مطلوبیت اجتماعی، نه خویشتن داری غذایی، به دقت مصرف رژیم غذایی گزارش شده از یک وعده غذایی آزمایشگاهی در زنان در طول یک فراخوان 24 ساعته مربوط است
|کد مقاله||سال انتشار||مقاله انگلیسی||ترجمه فارسی||تعداد کلمات|
|34762||2012||4 صفحه PDF||سفارش دهید||محاسبه نشده|
Publisher : Elsevier - Science Direct (الزویر - ساینس دایرکت)
Journal : Eating Behaviors, Volume 13, Issue 1, January 2012, Pages 78–81
Underreporting in self-reported dietary intake has been linked to dietary restraint (DR) and social desirability (SD), however few investigations have examined the influence of both DR and SD on reporting accuracy and used objective, rather than estimated, measures to determine dietary reporting accuracy. This study investigated accuracy of reporting consumption of a laboratory meal during a 24-hour dietary recall (24HR) in 38 healthy, college-aged, normal-weight women, categorized as high or low in DR and SD. Participants consumed a lunch of four foods (sandwich wrap, chips, fruit, and ice cream) in a laboratory and completed a telephone 24HR the following day. Accuracy of reported energy intake of the meal = ((reported energy intake − measured energy intake) / measured energy intake) × 100 [positive numbers = overreporting]. Overreporting of energy intake occurred in all groups (overall accuracy rate = 43.1 ± 49.9%). SD-high as compared to SD-low more accurately reported energy intake of chips (19.8 ± 56.2% vs. 117.1 ± 141.3%, p < 0.05) and ice cream (17.2 ± 78.2% vs. 71.6 ± 82.7%, p < 0.05). SD-high as compared to SD-low more accurately reported overall energy intake (29.8 ± 48.2% vs. 58.0 ± 48.8%, p < 0.05). To improve accuracy of dietary assessment, future research should investigate factors contributing to inaccuracies in dietary reporting and the best methodology to use to determine dietary reporting accuracy.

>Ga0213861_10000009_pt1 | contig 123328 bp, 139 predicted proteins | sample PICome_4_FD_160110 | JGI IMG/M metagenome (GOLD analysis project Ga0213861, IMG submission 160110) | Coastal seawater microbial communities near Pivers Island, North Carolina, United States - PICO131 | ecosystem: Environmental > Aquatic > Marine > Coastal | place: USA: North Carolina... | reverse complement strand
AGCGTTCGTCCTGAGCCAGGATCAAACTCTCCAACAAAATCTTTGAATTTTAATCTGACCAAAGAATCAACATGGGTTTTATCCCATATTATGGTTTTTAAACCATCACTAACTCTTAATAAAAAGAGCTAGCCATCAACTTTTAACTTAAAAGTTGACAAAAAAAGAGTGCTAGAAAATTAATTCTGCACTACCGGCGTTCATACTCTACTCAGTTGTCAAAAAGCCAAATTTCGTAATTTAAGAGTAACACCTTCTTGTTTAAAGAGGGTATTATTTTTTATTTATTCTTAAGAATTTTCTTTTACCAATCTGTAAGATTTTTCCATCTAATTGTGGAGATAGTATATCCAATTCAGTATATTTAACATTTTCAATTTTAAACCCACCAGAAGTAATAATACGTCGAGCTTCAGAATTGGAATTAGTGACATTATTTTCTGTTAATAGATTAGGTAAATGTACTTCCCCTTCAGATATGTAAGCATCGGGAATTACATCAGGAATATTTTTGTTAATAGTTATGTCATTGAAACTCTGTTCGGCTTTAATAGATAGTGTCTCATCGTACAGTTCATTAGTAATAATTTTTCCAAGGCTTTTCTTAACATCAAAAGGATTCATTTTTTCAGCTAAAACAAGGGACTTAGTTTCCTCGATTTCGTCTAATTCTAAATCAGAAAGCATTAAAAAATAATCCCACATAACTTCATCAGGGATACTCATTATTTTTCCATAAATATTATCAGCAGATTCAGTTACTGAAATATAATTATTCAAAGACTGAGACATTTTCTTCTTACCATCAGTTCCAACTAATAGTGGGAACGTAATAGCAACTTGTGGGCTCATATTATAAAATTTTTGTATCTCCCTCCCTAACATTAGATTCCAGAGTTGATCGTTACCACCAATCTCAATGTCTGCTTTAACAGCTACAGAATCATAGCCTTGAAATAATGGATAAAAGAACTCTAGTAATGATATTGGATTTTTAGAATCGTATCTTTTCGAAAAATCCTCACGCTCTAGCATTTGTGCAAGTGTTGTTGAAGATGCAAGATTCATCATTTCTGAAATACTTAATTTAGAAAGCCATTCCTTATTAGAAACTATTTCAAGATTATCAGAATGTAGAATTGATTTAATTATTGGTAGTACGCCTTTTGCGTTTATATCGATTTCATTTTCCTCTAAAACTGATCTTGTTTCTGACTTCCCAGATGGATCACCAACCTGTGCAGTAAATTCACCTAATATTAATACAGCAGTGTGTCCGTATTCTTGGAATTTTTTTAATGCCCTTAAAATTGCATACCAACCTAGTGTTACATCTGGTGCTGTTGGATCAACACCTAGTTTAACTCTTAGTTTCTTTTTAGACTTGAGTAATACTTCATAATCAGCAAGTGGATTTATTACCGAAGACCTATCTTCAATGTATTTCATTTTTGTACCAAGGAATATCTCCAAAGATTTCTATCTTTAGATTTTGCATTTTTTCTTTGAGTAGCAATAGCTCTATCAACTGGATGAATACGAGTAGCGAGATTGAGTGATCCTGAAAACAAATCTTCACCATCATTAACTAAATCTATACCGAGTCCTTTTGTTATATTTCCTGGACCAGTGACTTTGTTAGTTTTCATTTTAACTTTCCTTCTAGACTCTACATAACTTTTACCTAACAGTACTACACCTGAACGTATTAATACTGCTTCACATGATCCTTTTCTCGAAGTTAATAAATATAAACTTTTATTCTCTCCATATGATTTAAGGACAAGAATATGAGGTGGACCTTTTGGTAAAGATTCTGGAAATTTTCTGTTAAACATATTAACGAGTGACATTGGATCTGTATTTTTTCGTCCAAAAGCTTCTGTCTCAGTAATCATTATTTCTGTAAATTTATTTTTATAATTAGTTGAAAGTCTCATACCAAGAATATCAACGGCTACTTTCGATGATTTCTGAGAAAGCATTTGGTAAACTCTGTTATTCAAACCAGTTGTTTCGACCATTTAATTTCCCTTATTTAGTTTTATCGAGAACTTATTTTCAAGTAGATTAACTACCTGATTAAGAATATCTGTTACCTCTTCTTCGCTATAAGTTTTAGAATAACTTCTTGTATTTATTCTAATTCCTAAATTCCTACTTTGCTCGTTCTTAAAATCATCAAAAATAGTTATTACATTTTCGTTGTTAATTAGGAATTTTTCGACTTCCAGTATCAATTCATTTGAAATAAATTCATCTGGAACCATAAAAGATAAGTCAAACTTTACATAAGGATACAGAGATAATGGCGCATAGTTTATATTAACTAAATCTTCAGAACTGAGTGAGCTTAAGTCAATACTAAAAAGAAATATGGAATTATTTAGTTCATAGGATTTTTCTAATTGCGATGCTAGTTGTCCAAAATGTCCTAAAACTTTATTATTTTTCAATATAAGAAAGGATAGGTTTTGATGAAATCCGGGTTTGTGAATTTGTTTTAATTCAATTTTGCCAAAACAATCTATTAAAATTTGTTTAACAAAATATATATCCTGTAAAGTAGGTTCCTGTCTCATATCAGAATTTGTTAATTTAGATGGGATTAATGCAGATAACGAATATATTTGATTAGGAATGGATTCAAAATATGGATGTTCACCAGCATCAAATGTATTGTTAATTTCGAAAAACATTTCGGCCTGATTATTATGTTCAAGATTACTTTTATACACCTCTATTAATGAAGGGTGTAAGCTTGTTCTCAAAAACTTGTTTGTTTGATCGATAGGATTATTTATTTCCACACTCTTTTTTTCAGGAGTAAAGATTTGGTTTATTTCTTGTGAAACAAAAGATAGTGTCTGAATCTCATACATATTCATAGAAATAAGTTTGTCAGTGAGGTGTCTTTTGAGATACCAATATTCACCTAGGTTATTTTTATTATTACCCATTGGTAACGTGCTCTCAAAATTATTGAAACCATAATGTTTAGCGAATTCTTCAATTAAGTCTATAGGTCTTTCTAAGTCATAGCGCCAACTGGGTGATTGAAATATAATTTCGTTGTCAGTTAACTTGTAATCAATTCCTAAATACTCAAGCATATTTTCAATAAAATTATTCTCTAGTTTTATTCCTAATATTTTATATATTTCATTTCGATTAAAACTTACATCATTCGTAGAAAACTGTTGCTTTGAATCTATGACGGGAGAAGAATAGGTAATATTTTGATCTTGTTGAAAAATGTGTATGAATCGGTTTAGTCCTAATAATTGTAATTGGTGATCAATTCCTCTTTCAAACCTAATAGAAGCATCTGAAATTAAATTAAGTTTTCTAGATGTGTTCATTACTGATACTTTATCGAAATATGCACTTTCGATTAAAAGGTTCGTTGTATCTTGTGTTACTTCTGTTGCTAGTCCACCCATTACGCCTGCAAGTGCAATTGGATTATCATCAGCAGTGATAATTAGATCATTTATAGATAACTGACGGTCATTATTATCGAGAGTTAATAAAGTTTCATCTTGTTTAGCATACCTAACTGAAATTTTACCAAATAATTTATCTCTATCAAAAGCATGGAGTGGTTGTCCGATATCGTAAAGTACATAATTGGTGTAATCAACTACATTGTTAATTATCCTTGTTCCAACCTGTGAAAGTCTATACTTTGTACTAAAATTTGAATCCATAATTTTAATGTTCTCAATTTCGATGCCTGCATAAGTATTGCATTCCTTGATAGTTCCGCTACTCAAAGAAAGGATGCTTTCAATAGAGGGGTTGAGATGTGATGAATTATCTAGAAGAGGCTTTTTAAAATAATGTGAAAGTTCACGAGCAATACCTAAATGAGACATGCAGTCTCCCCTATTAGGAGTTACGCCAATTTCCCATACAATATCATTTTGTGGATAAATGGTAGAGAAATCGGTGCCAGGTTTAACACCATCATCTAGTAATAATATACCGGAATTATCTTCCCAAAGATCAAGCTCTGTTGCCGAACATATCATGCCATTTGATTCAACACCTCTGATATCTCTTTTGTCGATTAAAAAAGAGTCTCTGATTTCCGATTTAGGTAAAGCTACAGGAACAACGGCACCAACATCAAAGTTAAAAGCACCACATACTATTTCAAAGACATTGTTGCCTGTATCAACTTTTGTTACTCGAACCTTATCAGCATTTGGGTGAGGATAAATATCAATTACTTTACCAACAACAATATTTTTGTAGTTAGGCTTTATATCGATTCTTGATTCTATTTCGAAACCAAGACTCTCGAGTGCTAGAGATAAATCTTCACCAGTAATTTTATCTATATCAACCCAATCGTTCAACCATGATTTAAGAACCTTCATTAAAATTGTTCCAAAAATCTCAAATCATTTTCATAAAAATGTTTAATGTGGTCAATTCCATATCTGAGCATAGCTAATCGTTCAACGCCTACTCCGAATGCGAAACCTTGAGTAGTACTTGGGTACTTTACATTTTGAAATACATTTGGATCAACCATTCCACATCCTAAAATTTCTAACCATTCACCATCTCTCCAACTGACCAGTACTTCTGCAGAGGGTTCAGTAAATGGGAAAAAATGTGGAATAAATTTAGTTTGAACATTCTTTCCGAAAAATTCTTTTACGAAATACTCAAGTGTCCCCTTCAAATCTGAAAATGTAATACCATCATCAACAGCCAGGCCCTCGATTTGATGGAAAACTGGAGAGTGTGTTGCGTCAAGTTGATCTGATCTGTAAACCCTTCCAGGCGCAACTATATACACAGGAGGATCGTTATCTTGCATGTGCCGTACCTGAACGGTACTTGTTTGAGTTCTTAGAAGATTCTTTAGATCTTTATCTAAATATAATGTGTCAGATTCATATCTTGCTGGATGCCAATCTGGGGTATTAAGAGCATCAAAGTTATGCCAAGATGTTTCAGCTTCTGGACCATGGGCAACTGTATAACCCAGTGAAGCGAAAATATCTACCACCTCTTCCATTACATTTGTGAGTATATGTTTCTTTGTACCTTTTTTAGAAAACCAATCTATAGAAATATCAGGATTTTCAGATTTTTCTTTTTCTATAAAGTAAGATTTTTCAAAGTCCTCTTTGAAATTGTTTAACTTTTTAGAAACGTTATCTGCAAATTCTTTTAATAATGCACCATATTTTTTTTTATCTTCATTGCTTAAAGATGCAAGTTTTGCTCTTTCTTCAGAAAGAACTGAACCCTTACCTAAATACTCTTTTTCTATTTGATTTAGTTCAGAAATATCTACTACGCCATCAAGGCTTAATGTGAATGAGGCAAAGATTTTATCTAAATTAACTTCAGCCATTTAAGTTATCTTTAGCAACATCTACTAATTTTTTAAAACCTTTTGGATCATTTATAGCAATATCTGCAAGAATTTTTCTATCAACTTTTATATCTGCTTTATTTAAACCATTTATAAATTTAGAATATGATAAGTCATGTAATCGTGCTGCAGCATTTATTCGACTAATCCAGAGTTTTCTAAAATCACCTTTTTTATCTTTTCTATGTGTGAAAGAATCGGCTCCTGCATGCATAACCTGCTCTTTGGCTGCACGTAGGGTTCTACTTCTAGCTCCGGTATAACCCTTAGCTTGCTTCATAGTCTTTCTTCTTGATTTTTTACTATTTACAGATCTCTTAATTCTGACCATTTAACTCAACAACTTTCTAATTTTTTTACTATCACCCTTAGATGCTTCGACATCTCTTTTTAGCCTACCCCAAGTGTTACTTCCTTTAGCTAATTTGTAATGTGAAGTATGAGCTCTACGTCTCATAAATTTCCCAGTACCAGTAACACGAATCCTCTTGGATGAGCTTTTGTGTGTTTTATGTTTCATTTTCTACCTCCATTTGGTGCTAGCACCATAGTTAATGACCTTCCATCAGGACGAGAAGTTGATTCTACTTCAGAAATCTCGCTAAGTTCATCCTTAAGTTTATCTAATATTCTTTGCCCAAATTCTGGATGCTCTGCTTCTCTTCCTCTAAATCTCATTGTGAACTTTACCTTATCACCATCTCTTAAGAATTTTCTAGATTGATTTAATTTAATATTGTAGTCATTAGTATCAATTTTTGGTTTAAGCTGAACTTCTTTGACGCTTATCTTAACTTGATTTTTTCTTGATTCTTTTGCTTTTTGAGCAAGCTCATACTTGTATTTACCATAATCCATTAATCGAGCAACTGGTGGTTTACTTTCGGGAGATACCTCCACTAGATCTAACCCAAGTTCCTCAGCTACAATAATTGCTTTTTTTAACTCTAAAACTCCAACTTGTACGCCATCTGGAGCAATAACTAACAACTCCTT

Most methods of dietary assessment rely on self-reported information, which is subject to potential inaccuracies and biases (Hill and Davies, 2001, Kretsch et al., 1999, Livingstone and Black, 2003 and Tran et al., 2000). Many factors, such as dietary restraint (DR) and social desirability (SD), have been hypothesized to affect accuracy of self-reported dietary intake, with higher levels of both of these factors associated with underreporting (Asbeck et al., 2002, de Castro, 2006, Horner et al., 2002, Jansen, 1996, Lafay et al., 1997, Novotny et al., 2003, Rennie et al., 2006, Scagliusi et al., 2003, Taren et al., 1999 and Tooze et al., 2004). To identify underreporting, the majority of these studies compared reported dietary intake to estimated energy expenditure (Asbeck et al., 2002, de Castro, 2006, Horner et al., 2002, Lafay et al., 1997, Novotny et al., 2003, Rennie et al., 2006, Scagliusi et al., 2003, Taren et al., 1999 and Tooze et al., 2004). Only one study has examined the influence of the interaction of DR and SD on accuracy of reported intake. In this study men high in SD were more likely to underreport dietary intake when DR was low, with no outcomes found with women (Tooze et al., 2004). Accuracy of reported energy intake was evaluated by comparing reported energy intake from 24-hour dietary recall (24HR) to energy expenditure estimated using doubly-labeled water (DLW). Taken together, these studies show inaccurate reporting of dietary intake in individuals high in DR and SD when estimated measures are used to determine accuracy of reported energy intake. Thus, the purpose of the present study was to evaluate how DR and SD interact to influence the accuracy of reporting consumption of a laboratory meal during a 24HR in normal-weight, college-aged women using an objective measure of food intake. It was hypothesized that females high in both DR and SD would be the least accurate in reporting dietary intake.